"Davis was a loyal friend, a thoroughgoing American devoted to the best interests of his country, courageous, sympathetic, and true. His loss has been a very real one to all of us who knew and appreciated him, and in his death the cause of preparedness has lost an able worker and the country a devoted and loyal citizen."
Although suffering from his strenuous experiences in France, and more particularly from those in Greece, Richard continued to accomplish his usual enormous amount of work, and during these weeks wrote his last short story, "The Deserter."
The following letter was written to me while I was in the Bahamas and was in reference to a novel which I had dedicated to Hope:
MOUNT KISCO--February 28, 1916.
DEAR OLD MAN:
No word yet of the book, except the advts. I enclose. I will send you the notices as soon as they begin to appear. I am so happy over the dedication, and, very proud. So, Hope will be when she knows. As I have not read the novel it all will come as a splendid and pleasant surprise. I am looking forward to sitting down to it with all the pleasure in the world.
You chose the right moment to elope. Never was weather so cold, cruel and bitter. Hope is the only one who goes out of doors.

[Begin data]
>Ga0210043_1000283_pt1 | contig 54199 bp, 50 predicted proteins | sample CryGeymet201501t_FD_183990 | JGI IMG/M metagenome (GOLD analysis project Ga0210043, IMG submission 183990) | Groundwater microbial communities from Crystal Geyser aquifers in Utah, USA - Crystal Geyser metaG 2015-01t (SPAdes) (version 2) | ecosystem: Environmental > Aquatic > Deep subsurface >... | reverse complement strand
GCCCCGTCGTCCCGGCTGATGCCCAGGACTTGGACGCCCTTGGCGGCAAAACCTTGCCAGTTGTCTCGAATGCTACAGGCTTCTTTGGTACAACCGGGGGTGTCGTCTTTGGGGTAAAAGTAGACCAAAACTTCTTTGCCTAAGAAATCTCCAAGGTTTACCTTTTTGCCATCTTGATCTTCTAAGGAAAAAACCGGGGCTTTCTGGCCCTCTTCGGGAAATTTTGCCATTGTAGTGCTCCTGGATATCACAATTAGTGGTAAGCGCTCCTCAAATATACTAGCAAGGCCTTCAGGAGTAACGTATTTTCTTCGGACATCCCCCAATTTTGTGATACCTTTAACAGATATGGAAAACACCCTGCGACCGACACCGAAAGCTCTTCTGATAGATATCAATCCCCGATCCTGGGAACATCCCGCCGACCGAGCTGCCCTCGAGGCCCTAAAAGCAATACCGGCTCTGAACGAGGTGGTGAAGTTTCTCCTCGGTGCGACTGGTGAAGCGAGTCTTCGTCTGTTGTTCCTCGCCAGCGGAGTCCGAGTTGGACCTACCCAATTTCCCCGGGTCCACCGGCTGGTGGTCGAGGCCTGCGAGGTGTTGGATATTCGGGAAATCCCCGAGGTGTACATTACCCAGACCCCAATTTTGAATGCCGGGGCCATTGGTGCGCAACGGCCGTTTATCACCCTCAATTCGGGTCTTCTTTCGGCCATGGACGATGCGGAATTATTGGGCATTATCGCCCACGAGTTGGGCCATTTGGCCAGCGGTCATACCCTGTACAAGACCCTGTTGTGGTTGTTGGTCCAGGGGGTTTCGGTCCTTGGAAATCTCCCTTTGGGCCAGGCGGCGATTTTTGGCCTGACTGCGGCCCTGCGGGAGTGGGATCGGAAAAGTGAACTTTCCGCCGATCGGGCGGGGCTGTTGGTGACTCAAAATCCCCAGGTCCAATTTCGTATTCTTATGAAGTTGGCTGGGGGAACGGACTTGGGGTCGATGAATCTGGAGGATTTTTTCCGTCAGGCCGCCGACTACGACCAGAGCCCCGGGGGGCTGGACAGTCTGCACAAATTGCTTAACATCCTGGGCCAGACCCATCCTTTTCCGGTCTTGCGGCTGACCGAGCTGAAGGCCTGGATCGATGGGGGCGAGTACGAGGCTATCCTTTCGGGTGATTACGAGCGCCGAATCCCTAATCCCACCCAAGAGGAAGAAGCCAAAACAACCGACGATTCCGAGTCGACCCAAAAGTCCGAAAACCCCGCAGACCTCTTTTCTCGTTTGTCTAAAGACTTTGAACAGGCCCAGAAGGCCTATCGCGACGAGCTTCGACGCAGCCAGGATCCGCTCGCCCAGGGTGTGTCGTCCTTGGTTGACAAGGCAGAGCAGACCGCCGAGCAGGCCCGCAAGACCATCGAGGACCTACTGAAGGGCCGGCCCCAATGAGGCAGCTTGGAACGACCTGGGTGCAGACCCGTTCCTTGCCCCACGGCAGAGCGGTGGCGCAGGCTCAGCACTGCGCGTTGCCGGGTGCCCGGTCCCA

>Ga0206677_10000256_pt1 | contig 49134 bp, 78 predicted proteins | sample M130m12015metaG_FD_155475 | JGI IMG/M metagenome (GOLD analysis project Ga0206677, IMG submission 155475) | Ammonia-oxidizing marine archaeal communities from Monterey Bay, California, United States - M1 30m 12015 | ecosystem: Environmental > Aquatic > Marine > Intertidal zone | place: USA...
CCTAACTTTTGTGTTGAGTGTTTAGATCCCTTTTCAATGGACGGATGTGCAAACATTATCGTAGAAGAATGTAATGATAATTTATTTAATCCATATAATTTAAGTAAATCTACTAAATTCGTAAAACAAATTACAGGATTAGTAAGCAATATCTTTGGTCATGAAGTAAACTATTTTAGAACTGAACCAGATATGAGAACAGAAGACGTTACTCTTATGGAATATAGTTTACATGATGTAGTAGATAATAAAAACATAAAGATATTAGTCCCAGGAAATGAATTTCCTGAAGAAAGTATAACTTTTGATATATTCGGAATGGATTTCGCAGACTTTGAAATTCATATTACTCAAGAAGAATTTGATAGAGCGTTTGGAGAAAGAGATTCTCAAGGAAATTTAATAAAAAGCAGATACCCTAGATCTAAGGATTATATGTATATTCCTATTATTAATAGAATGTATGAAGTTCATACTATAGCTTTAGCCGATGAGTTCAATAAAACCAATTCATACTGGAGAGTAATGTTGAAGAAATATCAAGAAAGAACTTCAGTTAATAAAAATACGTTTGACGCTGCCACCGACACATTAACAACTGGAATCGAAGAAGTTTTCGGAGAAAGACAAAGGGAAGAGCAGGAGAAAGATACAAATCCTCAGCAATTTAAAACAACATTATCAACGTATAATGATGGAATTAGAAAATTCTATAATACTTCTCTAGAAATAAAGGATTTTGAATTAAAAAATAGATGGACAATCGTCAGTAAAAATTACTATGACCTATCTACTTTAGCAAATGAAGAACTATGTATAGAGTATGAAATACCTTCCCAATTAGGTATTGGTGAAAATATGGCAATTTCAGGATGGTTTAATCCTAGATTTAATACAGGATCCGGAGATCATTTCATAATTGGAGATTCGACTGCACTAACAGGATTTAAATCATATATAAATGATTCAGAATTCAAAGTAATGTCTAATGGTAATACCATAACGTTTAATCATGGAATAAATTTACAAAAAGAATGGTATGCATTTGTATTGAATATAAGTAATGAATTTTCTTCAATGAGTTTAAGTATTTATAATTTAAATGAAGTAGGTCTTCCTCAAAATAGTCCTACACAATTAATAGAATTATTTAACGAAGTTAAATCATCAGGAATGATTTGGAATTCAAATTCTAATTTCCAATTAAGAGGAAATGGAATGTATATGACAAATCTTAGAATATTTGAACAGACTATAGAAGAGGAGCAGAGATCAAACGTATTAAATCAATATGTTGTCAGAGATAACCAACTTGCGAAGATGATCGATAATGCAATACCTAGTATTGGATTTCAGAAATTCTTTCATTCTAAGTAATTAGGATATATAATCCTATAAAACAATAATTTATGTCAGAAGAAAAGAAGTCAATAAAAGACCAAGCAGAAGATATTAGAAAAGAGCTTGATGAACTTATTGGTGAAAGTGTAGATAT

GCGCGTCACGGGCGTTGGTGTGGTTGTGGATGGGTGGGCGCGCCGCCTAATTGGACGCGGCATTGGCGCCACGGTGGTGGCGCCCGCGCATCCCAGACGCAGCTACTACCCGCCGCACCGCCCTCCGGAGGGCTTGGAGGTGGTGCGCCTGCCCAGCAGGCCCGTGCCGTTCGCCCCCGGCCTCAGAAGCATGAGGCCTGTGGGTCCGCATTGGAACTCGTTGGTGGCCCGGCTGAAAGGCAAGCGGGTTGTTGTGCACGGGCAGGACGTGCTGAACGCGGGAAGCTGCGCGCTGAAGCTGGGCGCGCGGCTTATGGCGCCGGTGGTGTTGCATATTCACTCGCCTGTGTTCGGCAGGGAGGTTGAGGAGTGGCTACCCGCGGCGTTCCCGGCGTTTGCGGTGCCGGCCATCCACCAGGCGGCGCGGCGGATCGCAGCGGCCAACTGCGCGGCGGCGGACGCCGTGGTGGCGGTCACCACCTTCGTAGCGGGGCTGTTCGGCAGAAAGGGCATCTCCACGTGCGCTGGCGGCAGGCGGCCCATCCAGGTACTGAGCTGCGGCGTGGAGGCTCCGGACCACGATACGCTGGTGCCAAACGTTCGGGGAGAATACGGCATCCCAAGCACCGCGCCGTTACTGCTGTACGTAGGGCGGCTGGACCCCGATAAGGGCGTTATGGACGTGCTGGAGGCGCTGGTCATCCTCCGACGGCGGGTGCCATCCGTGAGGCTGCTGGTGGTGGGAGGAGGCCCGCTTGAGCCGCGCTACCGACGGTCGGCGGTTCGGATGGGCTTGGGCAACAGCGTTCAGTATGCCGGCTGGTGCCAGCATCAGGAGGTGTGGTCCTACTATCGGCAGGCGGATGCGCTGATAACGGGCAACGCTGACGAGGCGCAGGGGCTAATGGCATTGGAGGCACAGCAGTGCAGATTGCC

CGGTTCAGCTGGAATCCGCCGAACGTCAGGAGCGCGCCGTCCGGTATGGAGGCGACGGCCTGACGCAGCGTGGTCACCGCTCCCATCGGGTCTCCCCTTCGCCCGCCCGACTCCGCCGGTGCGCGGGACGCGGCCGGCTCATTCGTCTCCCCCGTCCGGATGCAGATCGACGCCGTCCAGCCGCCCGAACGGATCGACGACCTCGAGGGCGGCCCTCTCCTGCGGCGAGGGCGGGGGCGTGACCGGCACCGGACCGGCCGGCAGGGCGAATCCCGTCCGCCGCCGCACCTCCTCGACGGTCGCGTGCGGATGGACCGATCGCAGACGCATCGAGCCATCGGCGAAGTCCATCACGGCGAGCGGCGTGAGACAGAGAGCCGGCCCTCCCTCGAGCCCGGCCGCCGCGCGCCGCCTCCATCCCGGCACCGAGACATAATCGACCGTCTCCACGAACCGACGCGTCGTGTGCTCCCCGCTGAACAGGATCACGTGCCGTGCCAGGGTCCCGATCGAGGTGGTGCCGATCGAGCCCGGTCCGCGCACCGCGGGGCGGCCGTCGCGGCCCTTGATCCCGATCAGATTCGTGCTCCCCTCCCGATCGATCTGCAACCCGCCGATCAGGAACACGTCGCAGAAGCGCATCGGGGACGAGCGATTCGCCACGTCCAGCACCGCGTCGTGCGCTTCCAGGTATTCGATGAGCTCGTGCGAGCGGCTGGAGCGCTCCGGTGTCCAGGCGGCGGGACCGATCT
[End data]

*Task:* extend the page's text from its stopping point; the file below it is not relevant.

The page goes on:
I start the fires in the Big House tomorrow and the plumbers and paper hangers, painters enter the day after.
The attack on Verdun makes me sick. I was there six weeks ago in one of the forts but of course could not then nor can I now write of it. I don't believe the drive ever can get through. For two reasons, and the unmilitary one is that I believe in a just God. Give my love to Dai, and for you always
P. S. I am happy you are both so happy, but those post cards with the palms were cruelty to animals.
On the 21st of March, 1916, Richard and his wife and daughter moved from the Scribner cottage to Crossroads, and a few days later he was attacked by the illness that ended in his death on April 11. He had dined with his wife and afterward had worked on an article on preparedness, written some letters and telegrams concerning the same subject and, while repeating one of the latter over the telephone, was stricken. Within a week of his fifty-third year, just one year from the day he had first brought his baby daughter to her real home, doing the best and finest work of his career in the cause of the Allies and preparedness, quite unconscious that the end was near, he left us. In those fifty-two years he had crowded the work, the pleasures, the kind, chivalrous deeds of many men, and he died just as I am sure he would have wished to die, working into the night for a great cause, and although ill and tired, still fretful for the morning that he might again take up the fight.